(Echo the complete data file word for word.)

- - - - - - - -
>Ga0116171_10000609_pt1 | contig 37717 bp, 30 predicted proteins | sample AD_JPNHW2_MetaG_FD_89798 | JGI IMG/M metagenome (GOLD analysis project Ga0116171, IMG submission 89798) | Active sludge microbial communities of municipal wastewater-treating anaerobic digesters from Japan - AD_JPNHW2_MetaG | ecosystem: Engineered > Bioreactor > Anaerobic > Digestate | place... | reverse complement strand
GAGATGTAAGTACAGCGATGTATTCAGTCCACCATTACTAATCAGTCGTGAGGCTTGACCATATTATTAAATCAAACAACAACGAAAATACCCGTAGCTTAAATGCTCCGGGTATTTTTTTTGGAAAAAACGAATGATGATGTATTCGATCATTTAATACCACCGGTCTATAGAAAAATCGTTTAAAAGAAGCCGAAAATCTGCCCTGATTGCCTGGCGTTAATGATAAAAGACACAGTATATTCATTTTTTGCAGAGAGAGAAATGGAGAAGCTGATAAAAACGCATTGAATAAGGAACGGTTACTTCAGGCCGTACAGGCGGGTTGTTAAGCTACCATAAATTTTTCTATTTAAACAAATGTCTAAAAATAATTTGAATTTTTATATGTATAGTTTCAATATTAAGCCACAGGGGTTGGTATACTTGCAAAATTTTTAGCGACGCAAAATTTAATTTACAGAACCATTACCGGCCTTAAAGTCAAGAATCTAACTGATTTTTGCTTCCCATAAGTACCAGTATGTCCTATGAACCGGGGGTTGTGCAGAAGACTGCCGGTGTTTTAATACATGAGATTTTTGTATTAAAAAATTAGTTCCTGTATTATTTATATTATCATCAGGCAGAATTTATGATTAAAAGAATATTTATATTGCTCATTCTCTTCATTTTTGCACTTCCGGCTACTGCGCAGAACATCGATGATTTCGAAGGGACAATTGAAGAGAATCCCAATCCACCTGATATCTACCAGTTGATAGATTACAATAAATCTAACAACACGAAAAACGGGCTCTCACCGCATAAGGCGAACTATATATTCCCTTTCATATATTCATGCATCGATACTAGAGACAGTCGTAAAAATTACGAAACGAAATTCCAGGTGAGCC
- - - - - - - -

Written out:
>Ga0116171_10000609_pt1 | contig 37717 bp, 30 predicted proteins | sample AD_JPNHW2_MetaG_FD_89798 | JGI IMG/M metagenome (GOLD analysis project Ga0116171, IMG submission 89798) | Active sludge microbial communities of municipal wastewater-treating anaerobic digesters from Japan - AD_JPNHW2_MetaG | ecosystem: Engineered > Bioreactor > Anaerobic > Digestate | place... | reverse complement strand
GAGATGTAAGTACAGCGATGTATTCAGTCCACCATTACTAATCAGTCGTGAGGCTTGACCATATTATTAAATCAAACAACAACGAAAATACCCGTAGCTTAAATGCTCCGGGTATTTTTTTTGGAAAAAACGAATGATGATGTATTCGATCATTTAATACCACCGGTCTATAGAAAAATCGTTTAAAAGAAGCCGAAAATCTGCCCTGATTGCCTGGCGTTAATGATAAAAGACACAGTATATTCATTTTTTGCAGAGAGAGAAATGGAGAAGCTGATAAAAACGCATTGAATAAGGAACGGTTACTTCAGGCCGTACAGGCGGGTTGTTAAGCTACCATAAATTTTTCTATTTAAACAAATGTCTAAAAATAATTTGAATTTTTATATGTATAGTTTCAATATTAAGCCACAGGGGTTGGTATACTTGCAAAATTTTTAGCGACGCAAAATTTAATTTACAGAACCATTACCGGCCTTAAAGTCAAGAATCTAACTGATTTTTGCTTCCCATAAGTACCAGTATGTCCTATGAACCGGGGGTTGTGCAGAAGACTGCCGGTGTTTTAATACATGAGATTTTTGTATTAAAAAATTAGTTCCTGTATTATTTATATTATCATCAGGCAGAATTTATGATTAAAAGAATATTTATATTGCTCATTCTCTTCATTTTTGCACTTCCGGCTACTGCGCAGAACATCGATGATTTCGAAGGGACAATTGAAGAGAATCCCAATCCACCTGATATCTACCAGTTGATAGATTACAATAAATCTAACAACACGAAAAACGGGCTCTCACCGCATAAGGCGAACTATATATTCCCTTTCATATATTCATGCATCGATACTAGAGACAGTCGTAAAAATTACGAAACGAAATTCCAGGTGAGCC